The death of parents entails an increase in their children's risk of dying. This is shown in a new study performed by Mikael Rostila, a researcher at the Center for Health Equity Studies (CHESS) in Sweden, and Jan Saarela, a researcher at Åbo Akademi University in Finland. Those especially affected are younger children, and primarily if they lose their mother.
"Among children between 10 and 18 years of age, there's an increased risk of death. Compared with children who have not lost their mother at these ages, their risk of dying is nearly doubled. But even children up to the ages of 40-50 are affected by their mother's death, but in that case primarily over a longer term," says Mikael Rostila. In other words, our parents are very important to us throughout our lives.
"The fact that it's primarily the loss of a mother that impacts children can be explained in different ways. It may be so that the relation between mother and child is characterized by a stronger emotional contact, entailing that the child is affected more by the loss. Other studies have shown that mothers transfer material and economic resources to their children to a greater extent than fathers do, which may have a positive effect on their health," says Mikael Rostila.
Somewhat surprisingly the findings of the study indicate that older children who lose a parent evince lower mortality than children whose parents are living.
"This may be because the parents' final stage of life brings with it a great deal of anxiety and caring and many elderly parents are in ill health for an extended period. Paradoxically, their death can be a relief to the child in that the parent no longer has to suffer," says Mikael Rostila.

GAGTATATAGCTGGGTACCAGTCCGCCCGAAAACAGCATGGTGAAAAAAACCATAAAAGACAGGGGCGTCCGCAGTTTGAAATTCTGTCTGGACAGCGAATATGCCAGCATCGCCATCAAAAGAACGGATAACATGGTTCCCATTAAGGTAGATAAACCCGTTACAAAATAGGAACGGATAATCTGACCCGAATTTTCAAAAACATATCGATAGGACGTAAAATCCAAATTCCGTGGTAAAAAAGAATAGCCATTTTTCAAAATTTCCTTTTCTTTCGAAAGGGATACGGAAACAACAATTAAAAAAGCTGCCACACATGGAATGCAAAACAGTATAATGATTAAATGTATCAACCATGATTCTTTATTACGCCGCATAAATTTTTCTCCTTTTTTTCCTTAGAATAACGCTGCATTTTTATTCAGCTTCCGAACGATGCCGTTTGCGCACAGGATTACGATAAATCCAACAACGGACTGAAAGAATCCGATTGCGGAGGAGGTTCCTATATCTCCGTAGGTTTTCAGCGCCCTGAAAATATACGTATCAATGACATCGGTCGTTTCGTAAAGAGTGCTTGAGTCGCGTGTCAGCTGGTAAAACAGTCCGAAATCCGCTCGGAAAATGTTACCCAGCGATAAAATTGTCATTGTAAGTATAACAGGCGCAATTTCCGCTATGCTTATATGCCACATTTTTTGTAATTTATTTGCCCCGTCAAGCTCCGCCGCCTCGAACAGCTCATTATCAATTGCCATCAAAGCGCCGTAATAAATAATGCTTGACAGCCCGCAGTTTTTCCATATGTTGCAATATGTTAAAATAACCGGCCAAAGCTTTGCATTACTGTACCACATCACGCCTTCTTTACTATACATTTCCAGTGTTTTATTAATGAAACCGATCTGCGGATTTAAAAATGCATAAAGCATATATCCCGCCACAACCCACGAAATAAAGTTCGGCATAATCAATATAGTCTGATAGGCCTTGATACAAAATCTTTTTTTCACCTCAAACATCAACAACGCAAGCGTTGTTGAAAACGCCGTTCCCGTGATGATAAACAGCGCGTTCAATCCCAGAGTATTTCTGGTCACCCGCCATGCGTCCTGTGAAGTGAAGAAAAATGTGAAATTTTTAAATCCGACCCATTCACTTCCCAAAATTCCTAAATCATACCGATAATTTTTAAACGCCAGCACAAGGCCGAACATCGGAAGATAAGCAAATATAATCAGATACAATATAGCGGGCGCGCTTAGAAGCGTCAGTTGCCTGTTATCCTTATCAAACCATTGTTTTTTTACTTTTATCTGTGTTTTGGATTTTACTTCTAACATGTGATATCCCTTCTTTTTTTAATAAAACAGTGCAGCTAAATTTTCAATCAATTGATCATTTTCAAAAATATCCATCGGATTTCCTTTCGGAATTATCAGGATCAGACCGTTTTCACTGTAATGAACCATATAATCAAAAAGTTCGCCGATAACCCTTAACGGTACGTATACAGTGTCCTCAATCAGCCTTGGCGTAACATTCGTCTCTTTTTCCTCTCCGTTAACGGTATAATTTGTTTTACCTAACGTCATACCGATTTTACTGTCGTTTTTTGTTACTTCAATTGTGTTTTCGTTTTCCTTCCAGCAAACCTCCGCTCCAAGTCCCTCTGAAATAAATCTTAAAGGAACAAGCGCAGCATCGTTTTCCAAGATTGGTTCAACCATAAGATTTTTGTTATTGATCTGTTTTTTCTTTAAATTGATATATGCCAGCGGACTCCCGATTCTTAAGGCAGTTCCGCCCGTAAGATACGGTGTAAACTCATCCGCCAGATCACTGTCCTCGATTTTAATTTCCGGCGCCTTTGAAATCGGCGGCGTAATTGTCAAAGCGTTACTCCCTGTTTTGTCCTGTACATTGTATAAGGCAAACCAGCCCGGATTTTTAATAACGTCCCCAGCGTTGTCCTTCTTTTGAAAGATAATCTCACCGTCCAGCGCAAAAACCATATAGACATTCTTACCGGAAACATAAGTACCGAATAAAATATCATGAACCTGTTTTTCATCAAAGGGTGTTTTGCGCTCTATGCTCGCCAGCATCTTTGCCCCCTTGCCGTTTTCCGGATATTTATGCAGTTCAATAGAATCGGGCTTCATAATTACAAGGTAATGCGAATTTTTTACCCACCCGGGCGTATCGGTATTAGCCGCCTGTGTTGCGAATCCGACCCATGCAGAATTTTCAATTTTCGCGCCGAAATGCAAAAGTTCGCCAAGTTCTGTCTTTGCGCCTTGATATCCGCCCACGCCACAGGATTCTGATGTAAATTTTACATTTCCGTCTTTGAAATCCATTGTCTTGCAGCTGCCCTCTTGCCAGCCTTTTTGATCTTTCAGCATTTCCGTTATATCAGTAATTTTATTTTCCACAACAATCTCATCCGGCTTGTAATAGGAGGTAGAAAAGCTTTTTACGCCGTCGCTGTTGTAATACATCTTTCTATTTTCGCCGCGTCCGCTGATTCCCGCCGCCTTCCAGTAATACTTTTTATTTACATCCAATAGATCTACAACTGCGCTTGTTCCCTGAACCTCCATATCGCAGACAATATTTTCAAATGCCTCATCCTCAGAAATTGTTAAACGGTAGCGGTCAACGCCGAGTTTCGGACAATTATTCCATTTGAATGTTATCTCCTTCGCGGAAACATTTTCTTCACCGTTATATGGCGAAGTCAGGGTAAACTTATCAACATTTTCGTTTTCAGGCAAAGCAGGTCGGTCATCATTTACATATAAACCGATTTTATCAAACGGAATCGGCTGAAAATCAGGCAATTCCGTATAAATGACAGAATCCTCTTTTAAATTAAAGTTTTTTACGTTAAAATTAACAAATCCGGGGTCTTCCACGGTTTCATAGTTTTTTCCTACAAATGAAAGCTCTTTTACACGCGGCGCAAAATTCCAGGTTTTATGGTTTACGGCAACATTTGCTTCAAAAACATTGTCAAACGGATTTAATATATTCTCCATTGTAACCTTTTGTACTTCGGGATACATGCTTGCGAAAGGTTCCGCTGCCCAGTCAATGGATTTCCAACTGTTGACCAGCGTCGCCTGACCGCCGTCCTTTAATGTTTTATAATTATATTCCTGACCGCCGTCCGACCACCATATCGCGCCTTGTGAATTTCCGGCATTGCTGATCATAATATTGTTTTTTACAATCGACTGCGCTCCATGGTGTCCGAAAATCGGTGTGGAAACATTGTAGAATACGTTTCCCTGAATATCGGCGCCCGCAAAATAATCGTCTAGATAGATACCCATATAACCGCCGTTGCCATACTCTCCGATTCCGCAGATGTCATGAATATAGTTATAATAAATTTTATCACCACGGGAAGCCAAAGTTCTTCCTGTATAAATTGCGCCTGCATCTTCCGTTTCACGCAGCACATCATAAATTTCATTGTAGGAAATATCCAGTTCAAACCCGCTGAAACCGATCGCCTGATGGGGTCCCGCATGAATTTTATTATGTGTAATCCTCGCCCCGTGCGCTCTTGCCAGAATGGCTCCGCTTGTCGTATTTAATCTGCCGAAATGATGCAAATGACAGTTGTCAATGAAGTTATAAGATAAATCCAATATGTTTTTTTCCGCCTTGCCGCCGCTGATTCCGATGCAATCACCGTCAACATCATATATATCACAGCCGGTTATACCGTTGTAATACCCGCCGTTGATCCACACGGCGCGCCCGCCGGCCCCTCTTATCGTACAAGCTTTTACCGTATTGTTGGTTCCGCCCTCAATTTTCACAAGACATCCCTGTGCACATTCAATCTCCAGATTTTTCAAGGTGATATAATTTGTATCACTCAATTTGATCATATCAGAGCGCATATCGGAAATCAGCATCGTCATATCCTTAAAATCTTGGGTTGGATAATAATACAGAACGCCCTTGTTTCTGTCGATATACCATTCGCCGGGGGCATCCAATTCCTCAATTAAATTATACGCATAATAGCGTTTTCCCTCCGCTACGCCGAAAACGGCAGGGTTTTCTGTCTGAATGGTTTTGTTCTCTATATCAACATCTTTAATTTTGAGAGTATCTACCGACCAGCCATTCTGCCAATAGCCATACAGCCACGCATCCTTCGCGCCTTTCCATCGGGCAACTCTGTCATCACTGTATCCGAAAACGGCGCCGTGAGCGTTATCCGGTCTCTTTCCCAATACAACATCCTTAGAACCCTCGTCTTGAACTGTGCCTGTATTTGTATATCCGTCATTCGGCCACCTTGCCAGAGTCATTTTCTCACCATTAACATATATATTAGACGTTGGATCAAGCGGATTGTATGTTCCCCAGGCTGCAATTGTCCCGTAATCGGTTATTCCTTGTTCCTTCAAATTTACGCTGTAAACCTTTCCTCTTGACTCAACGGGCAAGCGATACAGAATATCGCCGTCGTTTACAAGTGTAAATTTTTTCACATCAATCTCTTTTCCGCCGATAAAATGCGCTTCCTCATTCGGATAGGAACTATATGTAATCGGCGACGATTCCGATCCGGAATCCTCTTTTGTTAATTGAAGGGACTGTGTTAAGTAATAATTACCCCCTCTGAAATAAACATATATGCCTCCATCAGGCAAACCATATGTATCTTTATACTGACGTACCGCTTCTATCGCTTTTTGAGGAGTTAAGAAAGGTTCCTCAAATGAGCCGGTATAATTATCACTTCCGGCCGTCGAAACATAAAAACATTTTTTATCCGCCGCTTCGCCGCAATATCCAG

The study also shows that death by accident or suicide, for example, has the greatest consequences for the health of children.
"This is rather to be expected in that the unexpected loss of a parent means that we find it more difficult to accept the loss. We have no time to prepare ourselves for the event. This entails a greater risk of winding up in a crisis or depression," says Mikael Rostila.
"The study's findings have important consequences for health care, as we have little knowledge of how death and illness in an individual impact the health of loved ones. In caring for an individual in the final stages of life, physicians and other health care staff should pay more attention to the perceptions and reactions of loved ones. It may also be important for health care to follow up individuals who are mourning the death of a loved one. This can reduce suffering, illness, and death among loved ones," says Mikael Rostila.
The study is based on a registry database from CHESS where it is possible to link together parents and children and thereby follow children up to 10 years after the loss of a mother or father.
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